Wounded Marine veteran moves into restored home
Beneath the gray skies and steady rain, there was a bright spot in Blairsville Friday afternoon — the home of Cory Howard.
Howard, 31, a Purple Heart recipient and retired Marine, recently had his house renovated as part of the efforts of RenovatingHope, a national nonprofit organization that provides home repairs to military veterans and active-service members.
Neighbors, friends and family as well as county officials, USO representatives and several local veterans organizations, gathered at the end of West First Avenue to recognize Cory Howard and the renovation group’s efforts.
“This is a community that cares,” Indiana County Commissioner Rodney Ruddock told those gathered in and around a tent outside of Howard’s home. “It’s an outstanding commitment that’s been made.”
That commitment is one that Howard knew was strong when, more than two months ago, RenovatingHope founder and CEO Paul S. Hoffecker first visited the two-story Blairsville home, about 100 years old and badly in need of repairs.
“‘I got your back.’ That’s what he said,” Howard remembered as he sat in his dining room after the ceremony.
“Those words mean everything to a Marine.”
And those words mean everything to Howard’s wife, Risa, 23, as well.
“I didn’t even want to live here,” she said. “Now, I never want to leave.”
On that first visit, Hoffecker saw deteriorating walls. An unsafe handrail. A bathtub that had to be drained with pots and pans. The home, a fixer upper that had deteriorated over time, was badly in need of repair.
The state of the house was wearing on the couple, who married about a year ago and have a 1-year-old daughter, Madison.
“It was very stressful,” Howard said. “Me, I’m used to it. I lived in the barracks and lived in Iraq. For me, my bed (during his service) was a hole dug in the ground. So I was okay with it. But my wife wasn’t.”
Over the course of about six weeks, RenovatingHope, along with those from the Greensburg Home Depot, Pynos Construction and other businesses and community organizations, transformed the home with renovations like a new kitchen, new plumbing, heating and air conditioning systems and appliances.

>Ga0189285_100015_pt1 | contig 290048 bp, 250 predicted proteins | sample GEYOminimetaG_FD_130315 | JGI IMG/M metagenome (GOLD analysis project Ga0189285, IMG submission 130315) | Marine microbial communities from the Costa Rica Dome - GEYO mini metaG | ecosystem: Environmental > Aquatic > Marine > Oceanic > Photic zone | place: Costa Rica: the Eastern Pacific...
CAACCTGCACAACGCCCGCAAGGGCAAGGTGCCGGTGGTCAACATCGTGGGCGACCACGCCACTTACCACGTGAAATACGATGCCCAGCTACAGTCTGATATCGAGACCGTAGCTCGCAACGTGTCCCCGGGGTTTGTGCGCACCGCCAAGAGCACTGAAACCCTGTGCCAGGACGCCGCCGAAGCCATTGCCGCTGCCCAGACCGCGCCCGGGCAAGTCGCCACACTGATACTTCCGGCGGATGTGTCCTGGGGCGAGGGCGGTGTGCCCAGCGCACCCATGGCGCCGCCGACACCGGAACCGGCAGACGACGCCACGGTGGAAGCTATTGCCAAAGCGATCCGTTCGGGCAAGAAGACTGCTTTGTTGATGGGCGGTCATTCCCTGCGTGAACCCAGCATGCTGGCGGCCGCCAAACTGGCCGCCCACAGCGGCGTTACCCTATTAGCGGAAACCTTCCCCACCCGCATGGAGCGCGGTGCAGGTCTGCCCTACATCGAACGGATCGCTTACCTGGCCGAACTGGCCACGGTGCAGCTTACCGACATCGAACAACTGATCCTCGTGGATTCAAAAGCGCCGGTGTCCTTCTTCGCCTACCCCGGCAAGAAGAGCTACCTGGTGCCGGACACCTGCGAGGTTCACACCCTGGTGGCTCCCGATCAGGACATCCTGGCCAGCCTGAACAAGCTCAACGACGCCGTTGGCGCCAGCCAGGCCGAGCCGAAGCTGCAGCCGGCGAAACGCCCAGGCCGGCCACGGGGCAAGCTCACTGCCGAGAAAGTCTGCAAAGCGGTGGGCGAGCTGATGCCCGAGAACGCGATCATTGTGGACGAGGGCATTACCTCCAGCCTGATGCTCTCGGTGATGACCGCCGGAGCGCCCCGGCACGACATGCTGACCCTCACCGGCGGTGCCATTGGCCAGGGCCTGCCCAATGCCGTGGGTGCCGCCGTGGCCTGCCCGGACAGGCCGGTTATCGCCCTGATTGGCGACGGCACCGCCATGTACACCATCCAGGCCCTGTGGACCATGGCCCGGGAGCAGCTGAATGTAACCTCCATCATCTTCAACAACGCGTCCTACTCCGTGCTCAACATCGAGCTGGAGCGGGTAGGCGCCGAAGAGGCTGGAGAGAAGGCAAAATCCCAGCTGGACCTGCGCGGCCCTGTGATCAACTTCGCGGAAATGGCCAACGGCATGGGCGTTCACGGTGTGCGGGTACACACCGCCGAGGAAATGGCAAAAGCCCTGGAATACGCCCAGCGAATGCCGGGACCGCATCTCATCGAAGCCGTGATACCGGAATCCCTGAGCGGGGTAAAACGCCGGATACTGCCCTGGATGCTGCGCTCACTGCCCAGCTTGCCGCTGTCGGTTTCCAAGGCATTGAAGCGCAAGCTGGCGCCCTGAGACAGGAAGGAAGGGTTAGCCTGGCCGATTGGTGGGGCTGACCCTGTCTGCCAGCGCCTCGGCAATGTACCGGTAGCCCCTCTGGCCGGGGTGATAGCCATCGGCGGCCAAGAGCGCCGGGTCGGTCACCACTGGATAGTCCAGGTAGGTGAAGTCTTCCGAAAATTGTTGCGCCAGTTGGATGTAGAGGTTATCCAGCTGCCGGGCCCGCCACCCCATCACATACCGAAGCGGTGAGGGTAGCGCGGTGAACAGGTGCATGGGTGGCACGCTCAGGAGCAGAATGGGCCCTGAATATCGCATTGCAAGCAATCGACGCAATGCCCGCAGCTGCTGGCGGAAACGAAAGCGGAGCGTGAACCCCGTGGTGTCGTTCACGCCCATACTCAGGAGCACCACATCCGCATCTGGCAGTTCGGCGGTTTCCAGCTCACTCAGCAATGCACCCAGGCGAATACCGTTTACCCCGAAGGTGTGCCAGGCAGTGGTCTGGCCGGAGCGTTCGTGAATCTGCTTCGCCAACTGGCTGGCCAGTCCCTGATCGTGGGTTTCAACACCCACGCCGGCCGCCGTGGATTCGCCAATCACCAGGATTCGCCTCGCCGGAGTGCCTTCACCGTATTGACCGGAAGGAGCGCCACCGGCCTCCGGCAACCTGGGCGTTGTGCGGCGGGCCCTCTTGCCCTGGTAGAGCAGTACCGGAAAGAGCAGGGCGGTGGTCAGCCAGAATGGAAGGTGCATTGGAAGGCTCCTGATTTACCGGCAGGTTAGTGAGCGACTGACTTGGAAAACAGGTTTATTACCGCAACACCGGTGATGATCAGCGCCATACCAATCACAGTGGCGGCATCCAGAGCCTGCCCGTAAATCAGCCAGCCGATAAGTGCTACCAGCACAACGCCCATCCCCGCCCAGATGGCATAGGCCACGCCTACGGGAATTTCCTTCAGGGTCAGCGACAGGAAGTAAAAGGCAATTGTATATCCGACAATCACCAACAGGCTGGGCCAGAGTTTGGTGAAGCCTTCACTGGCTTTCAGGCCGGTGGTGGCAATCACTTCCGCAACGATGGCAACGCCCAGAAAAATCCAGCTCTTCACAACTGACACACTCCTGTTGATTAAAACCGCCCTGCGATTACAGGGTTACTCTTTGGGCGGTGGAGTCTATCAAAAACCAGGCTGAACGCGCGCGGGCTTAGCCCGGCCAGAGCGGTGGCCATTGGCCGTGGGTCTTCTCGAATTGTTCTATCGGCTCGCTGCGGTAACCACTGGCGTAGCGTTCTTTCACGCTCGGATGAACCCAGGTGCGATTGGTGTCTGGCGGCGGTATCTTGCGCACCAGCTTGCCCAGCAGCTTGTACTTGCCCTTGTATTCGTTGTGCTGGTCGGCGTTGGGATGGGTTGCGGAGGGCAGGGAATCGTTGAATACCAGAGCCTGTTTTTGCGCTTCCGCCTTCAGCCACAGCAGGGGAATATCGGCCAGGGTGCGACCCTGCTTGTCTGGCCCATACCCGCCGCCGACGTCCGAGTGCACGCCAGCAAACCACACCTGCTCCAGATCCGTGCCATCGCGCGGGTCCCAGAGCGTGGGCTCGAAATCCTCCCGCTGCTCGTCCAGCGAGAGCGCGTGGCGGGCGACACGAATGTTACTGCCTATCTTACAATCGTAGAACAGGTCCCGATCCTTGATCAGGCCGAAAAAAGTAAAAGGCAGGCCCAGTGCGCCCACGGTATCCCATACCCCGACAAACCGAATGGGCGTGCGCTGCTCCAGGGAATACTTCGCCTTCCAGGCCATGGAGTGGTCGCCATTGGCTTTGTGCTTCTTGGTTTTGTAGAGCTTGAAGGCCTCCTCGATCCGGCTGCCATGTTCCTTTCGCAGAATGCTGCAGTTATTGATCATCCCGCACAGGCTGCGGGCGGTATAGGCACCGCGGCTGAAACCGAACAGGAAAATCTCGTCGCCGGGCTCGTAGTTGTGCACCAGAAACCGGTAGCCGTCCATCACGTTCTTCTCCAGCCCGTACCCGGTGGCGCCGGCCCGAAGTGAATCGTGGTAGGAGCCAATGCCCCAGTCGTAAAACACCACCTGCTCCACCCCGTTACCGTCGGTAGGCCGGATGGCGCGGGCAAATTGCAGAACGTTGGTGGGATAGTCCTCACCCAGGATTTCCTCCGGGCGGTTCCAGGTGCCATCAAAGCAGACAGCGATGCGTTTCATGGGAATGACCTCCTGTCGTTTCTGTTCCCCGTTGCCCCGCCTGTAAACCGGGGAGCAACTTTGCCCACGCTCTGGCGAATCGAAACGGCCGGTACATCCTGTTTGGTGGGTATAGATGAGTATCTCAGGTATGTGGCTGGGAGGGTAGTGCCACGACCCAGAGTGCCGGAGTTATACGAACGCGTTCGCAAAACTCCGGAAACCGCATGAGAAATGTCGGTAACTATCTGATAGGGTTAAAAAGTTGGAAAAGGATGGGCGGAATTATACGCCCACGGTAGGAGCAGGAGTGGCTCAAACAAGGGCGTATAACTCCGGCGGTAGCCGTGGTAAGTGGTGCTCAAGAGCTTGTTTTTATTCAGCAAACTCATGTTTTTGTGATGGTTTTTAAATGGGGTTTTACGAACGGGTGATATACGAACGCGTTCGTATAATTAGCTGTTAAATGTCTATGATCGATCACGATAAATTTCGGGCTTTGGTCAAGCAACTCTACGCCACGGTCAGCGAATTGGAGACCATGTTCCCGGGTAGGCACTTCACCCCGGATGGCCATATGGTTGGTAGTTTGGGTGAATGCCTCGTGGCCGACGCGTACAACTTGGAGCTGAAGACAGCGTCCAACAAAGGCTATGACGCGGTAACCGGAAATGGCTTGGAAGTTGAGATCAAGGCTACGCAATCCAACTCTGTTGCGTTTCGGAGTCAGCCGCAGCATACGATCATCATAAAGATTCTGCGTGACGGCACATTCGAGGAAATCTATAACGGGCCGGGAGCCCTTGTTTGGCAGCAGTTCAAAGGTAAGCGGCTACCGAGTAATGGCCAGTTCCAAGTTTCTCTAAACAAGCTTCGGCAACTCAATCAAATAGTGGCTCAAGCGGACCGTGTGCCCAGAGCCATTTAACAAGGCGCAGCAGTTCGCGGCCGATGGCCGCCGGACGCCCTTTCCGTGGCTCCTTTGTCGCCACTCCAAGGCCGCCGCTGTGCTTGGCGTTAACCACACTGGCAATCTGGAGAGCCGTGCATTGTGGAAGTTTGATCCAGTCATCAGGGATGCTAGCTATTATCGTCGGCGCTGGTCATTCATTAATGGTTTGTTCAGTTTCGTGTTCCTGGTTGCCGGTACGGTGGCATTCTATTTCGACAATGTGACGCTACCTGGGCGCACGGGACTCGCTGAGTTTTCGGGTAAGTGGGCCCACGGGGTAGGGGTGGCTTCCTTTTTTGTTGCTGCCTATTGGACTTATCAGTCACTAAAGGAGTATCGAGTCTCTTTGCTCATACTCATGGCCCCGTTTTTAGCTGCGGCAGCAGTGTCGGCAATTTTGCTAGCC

“It’s everything to us,” Howard said. “The house is safe. Our walls aren’t crumbling. Something was provided that I wasn’t able to provide for my family.”
Howard was seriously injured in 2007 during his final deployment to Iraq, where he had been stationed in the city of Fallujah. An IED detonated under his vehicle. He was burned on more than 30 percent of his body. His right foot was shattered. His body was wounded by shrapnel.
Medically retired after the incident, he had served as a Marine for seven years.
In addition to receiving a Purple Heart, Howard had earlier been recognized with a Meritorious Mast for providing lifesaving care to three fellow Marines wounded by an IED.
Now a stay-at-home dad, Howard credits the renovations with helping to improve his family’s day-to-day life.
“We were really at a breaking point,” he said. “It was almost a guessing game, what was going to break next.”
Now, the home is a solid foundation for the young family. Howard credits RenovatingHope and those in the community for helping to build that.
“I think the whole point of it is to let us take care of it while you do your thing,” Howard said. “You see the results of what happens. I’m still in awe.”
For his mother, Leslie Howard, who flew in from California for Friday’s event, nothing could be better.
“It’s kind of like today is the start of a new beginning for our family,” she said.